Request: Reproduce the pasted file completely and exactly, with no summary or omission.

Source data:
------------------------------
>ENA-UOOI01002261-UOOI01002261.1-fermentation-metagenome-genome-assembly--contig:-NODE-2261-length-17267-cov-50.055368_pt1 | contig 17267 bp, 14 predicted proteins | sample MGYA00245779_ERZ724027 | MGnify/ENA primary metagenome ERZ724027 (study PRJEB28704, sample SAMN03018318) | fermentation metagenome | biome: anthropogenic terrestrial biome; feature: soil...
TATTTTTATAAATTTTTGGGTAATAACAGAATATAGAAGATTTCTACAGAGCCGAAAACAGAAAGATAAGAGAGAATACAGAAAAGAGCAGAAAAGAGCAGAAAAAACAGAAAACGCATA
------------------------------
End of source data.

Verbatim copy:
>ENA-UOOI01002261-UOOI01002261.1-fermentation-metagenome-genome-assembly--contig:-NODE-2261-length-17267-cov-50.055368_pt1 | contig 17267 bp, 14 predicted proteins | sample MGYA00245779_ERZ724027 | MGnify/ENA primary metagenome ERZ724027 (study PRJEB28704, sample SAMN03018318) | fermentation metagenome | biome: anthropogenic terrestrial biome; feature: soil...
TATTTTTATAAATTTTTGGGTAATAACAGAATATAGAAGATTTCTACAGAGCCGAAAACAGAAAGATAAGAGAGAATACAGAAAAGAGCAGAAAAGAGCAGAAAAAACAGAAAACGCATA